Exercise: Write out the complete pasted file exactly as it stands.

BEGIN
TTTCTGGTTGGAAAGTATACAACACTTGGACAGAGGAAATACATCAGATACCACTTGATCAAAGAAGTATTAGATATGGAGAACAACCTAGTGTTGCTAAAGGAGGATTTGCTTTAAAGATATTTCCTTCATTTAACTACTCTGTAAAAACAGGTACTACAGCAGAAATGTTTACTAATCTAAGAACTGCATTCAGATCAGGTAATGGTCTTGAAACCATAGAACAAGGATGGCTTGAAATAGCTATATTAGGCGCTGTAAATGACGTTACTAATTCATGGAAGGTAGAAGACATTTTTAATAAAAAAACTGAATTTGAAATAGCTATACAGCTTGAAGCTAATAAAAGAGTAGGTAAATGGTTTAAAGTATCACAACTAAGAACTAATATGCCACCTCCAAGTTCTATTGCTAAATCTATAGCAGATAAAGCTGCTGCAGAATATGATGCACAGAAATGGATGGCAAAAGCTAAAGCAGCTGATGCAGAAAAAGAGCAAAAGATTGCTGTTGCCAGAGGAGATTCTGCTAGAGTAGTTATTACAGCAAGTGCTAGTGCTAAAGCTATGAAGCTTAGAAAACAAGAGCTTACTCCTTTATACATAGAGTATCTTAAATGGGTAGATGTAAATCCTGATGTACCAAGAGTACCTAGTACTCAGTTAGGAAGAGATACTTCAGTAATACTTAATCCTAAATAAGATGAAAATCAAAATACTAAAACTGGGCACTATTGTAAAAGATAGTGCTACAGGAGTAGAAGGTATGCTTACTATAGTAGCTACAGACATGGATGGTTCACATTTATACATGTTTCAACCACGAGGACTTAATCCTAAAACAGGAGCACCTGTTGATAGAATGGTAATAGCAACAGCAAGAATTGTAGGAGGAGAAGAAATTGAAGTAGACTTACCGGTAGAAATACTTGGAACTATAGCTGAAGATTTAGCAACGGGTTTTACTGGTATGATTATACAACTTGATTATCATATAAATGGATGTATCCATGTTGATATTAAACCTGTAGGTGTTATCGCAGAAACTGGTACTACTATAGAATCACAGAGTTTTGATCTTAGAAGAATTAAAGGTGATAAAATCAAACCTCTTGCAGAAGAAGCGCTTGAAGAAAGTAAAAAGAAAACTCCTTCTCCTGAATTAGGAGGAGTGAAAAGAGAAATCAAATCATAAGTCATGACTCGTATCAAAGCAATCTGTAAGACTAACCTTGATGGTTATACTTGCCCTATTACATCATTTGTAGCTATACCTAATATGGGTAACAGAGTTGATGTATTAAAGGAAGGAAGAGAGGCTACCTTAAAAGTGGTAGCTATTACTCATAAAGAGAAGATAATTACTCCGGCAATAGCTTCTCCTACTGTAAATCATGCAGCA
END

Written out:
TTTCTGGTTGGAAAGTATACAACACTTGGACAGAGGAAATACATCAGATACCACTTGATCAAAGAAGTATTAGATATGGAGAACAACCTAGTGTTGCTAAAGGAGGATTTGCTTTAAAGATATTTCCTTCATTTAACTACTCTGTAAAAACAGGTACTACAGCAGAAATGTTTACTAATCTAAGAACTGCATTCAGATCAGGTAATGGTCTTGAAACCATAGAACAAGGATGGCTTGAAATAGCTATATTAGGCGCTGTAAATGACGTTACTAATTCATGGAAGGTAGAAGACATTTTTAATAAAAAAACTGAATTTGAAATAGCTATACAGCTTGAAGCTAATAAAAGAGTAGGTAAATGGTTTAAAGTATCACAACTAAGAACTAATATGCCACCTCCAAGTTCTATTGCTAAATCTATAGCAGATAAAGCTGCTGCAGAATATGATGCACAGAAATGGATGGCAAAAGCTAAAGCAGCTGATGCAGAAAAAGAGCAAAAGATTGCTGTTGCCAGAGGAGATTCTGCTAGAGTAGTTATTACAGCAAGTGCTAGTGCTAAAGCTATGAAGCTTAGAAAACAAGAGCTTACTCCTTTATACATAGAGTATCTTAAATGGGTAGATGTAAATCCTGATGTACCAAGAGTACCTAGTACTCAGTTAGGAAGAGATACTTCAGTAATACTTAATCCTAAATAAGATGAAAATCAAAATACTAAAACTGGGCACTATTGTAAAAGATAGTGCTACAGGAGTAGAAGGTATGCTTACTATAGTAGCTACAGACATGGATGGTTCACATTTATACATGTTTCAACCACGAGGACTTAATCCTAAAACAGGAGCACCTGTTGATAGAATGGTAATAGCAACAGCAAGAATTGTAGGAGGAGAAGAAATTGAAGTAGACTTACCGGTAGAAATACTTGGAACTATAGCTGAAGATTTAGCAACGGGTTTTACTGGTATGATTATACAACTTGATTATCATATAAATGGATGTATCCATGTTGATATTAAACCTGTAGGTGTTATCGCAGAAACTGGTACTACTATAGAATCACAGAGTTTTGATCTTAGAAGAATTAAAGGTGATAAAATCAAACCTCTTGCAGAAGAAGCGCTTGAAGAAAGTAAAAAGAAAACTCCTTCTCCTGAATTAGGAGGAGTGAAAAGAGAAATCAAATCATAAGTCATGACTCGTATCAAAGCAATCTGTAAGACTAACCTTGATGGTTATACTTGCCCTATTACATCATTTGTAGCTATACCTAATATGGGTAACAGAGTTGATGTATTAAAGGAAGGAAGAGAGGCTACCTTAAAAGTGGTAGCTATTACTCATAAAGAGAAGATAATTACTCCGGCAATAGCTTCTCCTACTGTAAATCATGCAGCA